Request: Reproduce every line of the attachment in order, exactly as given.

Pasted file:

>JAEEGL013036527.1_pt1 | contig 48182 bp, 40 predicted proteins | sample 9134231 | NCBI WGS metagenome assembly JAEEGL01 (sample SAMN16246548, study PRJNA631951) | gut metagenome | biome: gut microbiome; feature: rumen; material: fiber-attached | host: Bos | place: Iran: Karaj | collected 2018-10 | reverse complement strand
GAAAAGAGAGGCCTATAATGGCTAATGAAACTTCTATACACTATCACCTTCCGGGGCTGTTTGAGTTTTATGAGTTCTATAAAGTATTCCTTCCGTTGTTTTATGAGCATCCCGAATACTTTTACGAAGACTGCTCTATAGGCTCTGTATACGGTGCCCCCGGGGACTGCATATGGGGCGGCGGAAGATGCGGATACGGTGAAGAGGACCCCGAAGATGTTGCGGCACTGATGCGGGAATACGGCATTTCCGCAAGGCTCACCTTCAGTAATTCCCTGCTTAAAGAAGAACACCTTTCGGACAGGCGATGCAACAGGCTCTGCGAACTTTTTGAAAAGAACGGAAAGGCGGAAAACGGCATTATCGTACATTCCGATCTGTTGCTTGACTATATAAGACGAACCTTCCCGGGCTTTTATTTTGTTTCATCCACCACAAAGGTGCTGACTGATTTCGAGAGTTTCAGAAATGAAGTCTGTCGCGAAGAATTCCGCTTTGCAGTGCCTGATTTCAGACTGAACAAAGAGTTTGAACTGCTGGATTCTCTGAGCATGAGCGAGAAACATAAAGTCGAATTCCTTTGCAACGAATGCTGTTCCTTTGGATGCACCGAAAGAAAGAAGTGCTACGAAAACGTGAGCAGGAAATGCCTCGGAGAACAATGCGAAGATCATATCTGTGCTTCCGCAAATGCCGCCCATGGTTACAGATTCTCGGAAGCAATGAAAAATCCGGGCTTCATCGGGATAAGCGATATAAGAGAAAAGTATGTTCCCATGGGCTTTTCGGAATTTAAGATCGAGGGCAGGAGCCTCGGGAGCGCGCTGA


>JAEEGL013036527.1_pt1 | contig 48182 bp, 40 predicted proteins | sample 9134231 | NCBI WGS metagenome assembly JAEEGL01 (sample SAMN16246548, study PRJNA631951) | gut metagenome | biome: gut microbiome; feature: rumen; material: fiber-attached | host: Bos | place: Iran: Karaj | collected 2018-10 | reverse complement strand
GAAAAGAGAGGCCTATAATGGCTAATGAAACTTCTATACACTATCACCTTCCGGGGCTGTTTGAGTTTTATGAGTTCTATAAAGTATTCCTTCCGTTGTTTTATGAGCATCCCGAATACTTTTACGAAGACTGCTCTATAGGCTCTGTATACGGTGCCCCCGGGGACTGCATATGGGGCGGCGGAAGATGCGGATACGGTGAAGAGGACCCCGAAGATGTTGCGGCACTGATGCGGGAATACGGCATTTCCGCAAGGCTCACCTTCAGTAATTCCCTGCTTAAAGAAGAACACCTTTCGGACAGGCGATGCAACAGGCTCTGCGAACTTTTTGAAAAGAACGGAAAGGCGGAAAACGGCATTATCGTACATTCCGATCTGTTGCTTGACTATATAAGACGAACCTTCCCGGGCTTTTATTTTGTTTCATCCACCACAAAGGTGCTGACTGATTTCGAGAGTTTCAGAAATGAAGTCTGTCGCGAAGAATTCCGCTTTGCAGTGCCTGATTTCAGACTGAACAAAGAGTTTGAACTGCTGGATTCTCTGAGCATGAGCGAGAAACATAAAGTCGAATTCCTTTGCAACGAATGCTGTTCCTTTGGATGCACCGAAAGAAAGAAGTGCTACGAAAACGTGAGCAGGAAATGCCTCGGAGAACAATGCGAAGATCATATCTGTGCTTCCGCAAATGCCGCCCATGGTTACAGATTCTCGGAAGCAATGAAAAATCCGGGCTTCATCGGGATAAGCGATATAAGAGAAAAGTATGTTCCCATGGGCTTTTCGGAATTTAAGATCGAGGGCAGGAGCCTCGGGAGCGCGCTGA